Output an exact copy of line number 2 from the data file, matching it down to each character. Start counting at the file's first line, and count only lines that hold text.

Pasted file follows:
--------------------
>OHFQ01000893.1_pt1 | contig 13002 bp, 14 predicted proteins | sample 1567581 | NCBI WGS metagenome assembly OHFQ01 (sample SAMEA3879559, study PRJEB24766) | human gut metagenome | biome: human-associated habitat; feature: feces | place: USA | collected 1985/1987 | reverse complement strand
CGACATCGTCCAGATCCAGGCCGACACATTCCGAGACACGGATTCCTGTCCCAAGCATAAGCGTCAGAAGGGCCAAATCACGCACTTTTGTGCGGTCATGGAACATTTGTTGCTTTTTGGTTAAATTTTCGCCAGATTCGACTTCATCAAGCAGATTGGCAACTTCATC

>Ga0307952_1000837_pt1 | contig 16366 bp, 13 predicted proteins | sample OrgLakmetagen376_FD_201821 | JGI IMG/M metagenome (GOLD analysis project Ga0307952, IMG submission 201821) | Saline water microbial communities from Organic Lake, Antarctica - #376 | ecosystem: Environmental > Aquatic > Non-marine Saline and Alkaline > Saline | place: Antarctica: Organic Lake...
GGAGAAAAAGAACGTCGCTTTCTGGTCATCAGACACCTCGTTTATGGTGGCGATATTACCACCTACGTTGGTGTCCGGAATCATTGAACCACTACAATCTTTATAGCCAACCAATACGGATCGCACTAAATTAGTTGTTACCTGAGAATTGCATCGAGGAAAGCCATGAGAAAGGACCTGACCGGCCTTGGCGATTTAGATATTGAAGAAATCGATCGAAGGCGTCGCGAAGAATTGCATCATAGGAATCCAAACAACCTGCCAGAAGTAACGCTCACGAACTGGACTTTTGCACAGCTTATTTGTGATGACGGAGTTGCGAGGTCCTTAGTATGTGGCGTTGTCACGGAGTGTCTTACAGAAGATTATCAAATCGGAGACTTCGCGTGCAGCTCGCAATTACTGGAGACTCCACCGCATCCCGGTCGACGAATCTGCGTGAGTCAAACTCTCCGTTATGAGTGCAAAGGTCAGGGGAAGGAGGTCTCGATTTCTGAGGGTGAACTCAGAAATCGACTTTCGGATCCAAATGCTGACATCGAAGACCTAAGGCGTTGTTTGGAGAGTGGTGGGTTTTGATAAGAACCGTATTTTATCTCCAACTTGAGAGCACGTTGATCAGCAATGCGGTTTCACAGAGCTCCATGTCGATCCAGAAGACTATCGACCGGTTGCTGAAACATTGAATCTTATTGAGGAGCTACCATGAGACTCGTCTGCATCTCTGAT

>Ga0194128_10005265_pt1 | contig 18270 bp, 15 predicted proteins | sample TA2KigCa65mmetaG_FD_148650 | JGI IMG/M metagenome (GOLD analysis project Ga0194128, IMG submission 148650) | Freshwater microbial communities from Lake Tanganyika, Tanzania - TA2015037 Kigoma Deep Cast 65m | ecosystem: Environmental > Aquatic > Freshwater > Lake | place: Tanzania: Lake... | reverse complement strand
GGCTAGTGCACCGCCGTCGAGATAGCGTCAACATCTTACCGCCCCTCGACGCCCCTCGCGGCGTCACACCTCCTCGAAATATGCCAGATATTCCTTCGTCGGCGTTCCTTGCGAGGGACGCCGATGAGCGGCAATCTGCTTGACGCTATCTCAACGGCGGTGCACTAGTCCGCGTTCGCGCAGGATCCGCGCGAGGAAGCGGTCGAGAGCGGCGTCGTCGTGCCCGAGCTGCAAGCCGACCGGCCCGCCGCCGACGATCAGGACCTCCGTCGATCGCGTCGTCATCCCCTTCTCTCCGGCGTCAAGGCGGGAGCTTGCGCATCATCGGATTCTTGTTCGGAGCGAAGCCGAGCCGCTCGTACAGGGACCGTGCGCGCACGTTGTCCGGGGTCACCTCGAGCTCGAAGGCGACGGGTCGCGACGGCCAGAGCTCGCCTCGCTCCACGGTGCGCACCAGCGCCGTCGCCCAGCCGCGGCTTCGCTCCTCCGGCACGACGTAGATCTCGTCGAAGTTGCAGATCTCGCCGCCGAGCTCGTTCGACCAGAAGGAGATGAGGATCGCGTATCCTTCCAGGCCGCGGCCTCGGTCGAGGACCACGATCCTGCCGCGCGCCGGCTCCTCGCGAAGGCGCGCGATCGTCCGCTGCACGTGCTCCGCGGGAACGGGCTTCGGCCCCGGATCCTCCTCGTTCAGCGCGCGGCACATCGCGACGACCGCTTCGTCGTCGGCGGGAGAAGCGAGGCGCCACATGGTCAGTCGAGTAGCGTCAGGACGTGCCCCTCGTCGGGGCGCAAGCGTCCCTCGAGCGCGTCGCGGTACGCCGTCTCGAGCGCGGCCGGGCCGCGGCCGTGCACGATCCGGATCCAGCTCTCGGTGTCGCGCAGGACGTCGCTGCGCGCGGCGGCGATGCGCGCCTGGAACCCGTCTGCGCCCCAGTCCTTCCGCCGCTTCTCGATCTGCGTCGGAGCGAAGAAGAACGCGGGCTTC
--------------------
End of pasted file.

CGACATCGTCCAGATCCAGGCCGACACATTCCGAGACACGGATTCCTGTCCCAAGCATAAGCGTCAGAAGGGCCAAATCACGCACTTTTGTGCGGTCATGGAACATTTGTTGCTTTTTGGTTAAATTTTCGCCAGATTCGACTTCATCAAGCAGATTGGCAACTTCATC